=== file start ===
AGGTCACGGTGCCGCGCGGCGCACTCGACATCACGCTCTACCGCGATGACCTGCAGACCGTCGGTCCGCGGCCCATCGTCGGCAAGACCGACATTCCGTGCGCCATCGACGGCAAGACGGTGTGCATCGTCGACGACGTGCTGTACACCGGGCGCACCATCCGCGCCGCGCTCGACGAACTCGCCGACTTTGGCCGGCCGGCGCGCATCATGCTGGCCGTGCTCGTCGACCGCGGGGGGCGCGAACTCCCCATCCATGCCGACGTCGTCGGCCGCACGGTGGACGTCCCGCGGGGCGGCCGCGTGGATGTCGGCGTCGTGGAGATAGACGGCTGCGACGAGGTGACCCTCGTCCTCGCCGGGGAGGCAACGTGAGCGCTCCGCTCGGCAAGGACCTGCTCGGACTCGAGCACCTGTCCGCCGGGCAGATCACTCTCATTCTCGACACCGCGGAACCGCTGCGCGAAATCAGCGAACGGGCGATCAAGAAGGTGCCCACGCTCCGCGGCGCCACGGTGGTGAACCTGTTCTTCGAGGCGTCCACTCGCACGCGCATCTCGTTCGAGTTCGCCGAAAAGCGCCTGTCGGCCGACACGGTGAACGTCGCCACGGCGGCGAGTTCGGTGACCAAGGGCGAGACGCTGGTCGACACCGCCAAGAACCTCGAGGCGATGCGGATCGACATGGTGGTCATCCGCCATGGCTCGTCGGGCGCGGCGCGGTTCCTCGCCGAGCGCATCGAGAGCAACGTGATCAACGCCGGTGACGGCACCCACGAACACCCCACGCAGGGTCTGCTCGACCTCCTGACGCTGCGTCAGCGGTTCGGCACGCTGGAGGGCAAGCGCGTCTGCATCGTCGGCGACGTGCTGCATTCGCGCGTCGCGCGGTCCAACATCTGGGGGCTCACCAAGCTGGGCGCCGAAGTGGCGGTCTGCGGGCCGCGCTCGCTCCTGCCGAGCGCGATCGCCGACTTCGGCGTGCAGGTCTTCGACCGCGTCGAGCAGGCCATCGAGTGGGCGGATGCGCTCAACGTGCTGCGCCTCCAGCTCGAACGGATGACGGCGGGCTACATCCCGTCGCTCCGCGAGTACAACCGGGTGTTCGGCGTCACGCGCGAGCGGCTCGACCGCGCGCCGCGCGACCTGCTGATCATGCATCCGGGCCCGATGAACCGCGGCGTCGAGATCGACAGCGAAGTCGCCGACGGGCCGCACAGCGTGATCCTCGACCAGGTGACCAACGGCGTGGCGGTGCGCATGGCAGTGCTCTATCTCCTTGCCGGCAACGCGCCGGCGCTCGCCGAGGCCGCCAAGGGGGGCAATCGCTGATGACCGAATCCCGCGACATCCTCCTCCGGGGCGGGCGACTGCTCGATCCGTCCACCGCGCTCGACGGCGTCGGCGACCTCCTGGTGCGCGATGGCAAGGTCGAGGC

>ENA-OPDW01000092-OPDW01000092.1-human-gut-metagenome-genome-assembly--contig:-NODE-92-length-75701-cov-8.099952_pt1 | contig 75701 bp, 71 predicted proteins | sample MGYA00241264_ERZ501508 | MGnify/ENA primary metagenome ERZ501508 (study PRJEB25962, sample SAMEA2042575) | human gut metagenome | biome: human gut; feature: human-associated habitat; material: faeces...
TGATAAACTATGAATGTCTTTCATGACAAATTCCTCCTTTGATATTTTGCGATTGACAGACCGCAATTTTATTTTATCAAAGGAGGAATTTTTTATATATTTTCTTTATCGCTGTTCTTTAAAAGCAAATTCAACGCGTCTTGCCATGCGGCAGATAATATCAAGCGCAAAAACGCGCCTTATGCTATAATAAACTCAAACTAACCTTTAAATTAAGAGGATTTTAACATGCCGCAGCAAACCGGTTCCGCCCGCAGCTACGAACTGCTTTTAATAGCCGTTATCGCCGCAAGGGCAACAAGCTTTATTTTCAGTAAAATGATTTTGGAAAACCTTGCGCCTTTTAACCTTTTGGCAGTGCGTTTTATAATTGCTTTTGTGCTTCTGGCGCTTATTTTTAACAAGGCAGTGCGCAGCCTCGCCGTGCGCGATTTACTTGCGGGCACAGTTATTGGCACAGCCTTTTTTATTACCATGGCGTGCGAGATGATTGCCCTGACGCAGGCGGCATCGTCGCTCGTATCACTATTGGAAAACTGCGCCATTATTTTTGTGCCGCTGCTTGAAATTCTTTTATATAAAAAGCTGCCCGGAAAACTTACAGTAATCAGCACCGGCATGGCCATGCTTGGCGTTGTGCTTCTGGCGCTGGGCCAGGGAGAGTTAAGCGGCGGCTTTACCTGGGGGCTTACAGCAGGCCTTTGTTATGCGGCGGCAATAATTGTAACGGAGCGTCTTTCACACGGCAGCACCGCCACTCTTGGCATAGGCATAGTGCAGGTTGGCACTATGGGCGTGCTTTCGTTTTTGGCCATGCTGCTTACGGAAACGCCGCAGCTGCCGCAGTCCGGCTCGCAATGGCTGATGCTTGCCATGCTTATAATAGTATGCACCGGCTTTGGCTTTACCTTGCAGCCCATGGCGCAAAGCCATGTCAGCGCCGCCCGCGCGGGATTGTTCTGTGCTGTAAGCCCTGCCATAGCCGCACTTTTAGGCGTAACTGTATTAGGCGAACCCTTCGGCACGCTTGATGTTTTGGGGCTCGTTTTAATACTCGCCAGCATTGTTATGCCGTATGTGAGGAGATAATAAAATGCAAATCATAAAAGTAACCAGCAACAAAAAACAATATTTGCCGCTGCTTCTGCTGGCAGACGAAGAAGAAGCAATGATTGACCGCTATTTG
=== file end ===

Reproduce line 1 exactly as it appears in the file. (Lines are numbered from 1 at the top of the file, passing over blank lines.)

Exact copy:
AGGTCACGGTGCCGCGCGGCGCACTCGACATCACGCTCTACCGCGATGACCTGCAGACCGTCGGTCCGCGGCCCATCGTCGGCAAGACCGACATTCCGTGCGCCATCGACGGCAAGACGGTGTGCATCGTCGACGACGTGCTGTACACCGGGCGCACCATCCGCGCCGCGCTCGACGAACTCGCCGACTTTGGCCGGCCGGCGCGCATCATGCTGGCCGTGCTCGTCGACCGCGGGGGGCGCGAACTCCCCATCCATGCCGACGTCGTCGGCCGCACGGTGGACGTCCCGCGGGGCGGCCGCGTGGATGTCGGCGTCGTGGAGATAGACGGCTGCGACGAGGTGACCCTCGTCCTCGCCGGGGAGGCAACGTGAGCGCTCCGCTCGGCAAGGACCTGCTCGGACTCGAGCACCTGTCCGCCGGGCAGATCACTCTCATTCTCGACACCGCGGAACCGCTGCGCGAAATCAGCGAACGGGCGATCAAGAAGGTGCCCACGCTCCGCGGCGCCACGGTGGTGAACCTGTTCTTCGAGGCGTCCACTCGCACGCGCATCTCGTTCGAGTTCGCCGAAAAGCGCCTGTCGGCCGACACGGTGAACGTCGCCACGGCGGCGAGTTCGGTGACCAAGGGCGAGACGCTGGTCGACACCGCCAAGAACCTCGAGGCGATGCGGATCGACATGGTGGTCATCCGCCATGGCTCGTCGGGCGCGGCGCGGTTCCTCGCCGAGCGCATCGAGAGCAACGTGATCAACGCCGGTGACGGCACCCACGAACACCCCACGCAGGGTCTGCTCGACCTCCTGACGCTGCGTCAGCGGTTCGGCACGCTGGAGGGCAAGCGCGTCTGCATCGTCGGCGACGTGCTGCATTCGCGCGTCGCGCGGTCCAACATCTGGGGGCTCACCAAGCTGGGCGCCGAAGTGGCGGTCTGCGGGCCGCGCTCGCTCCTGCCGAGCGCGATCGCCGACTTCGGCGTGCAGGTCTTCGACCGCGTCGAGCAGGCCATCGAGTGGGCGGATGCGCTCAACGTGCTGCGCCTCCAGCTCGAACGGATGACGGCGGGCTACATCCCGTCGCTCCGCGAGTACAACCGGGTGTTCGGCGTCACGCGCGAGCGGCTCGACCGCGCGCCGCGCGACCTGCTGATCATGCATCCGGGCCCGATGAACCGCGGCGTCGAGATCGACAGCGAAGTCGCCGACGGGCCGCACAGCGTGATCCTCGACCAGGTGACCAACGGCGTGGCGGTGCGCATGGCAGTGCTCTATCTCCTTGCCGGCAACGCGCCGGCGCTCGCCGAGGCCGCCAAGGGGGGCAATCGCTGATGACCGAATCCCGCGACATCCTCCTCCGGGGCGGGCGACTGCTCGATCCGTCCACCGCGCTCGACGGCGTCGGCGACCTCCTGGTGCGCGATGGCAAGGTCGAGGC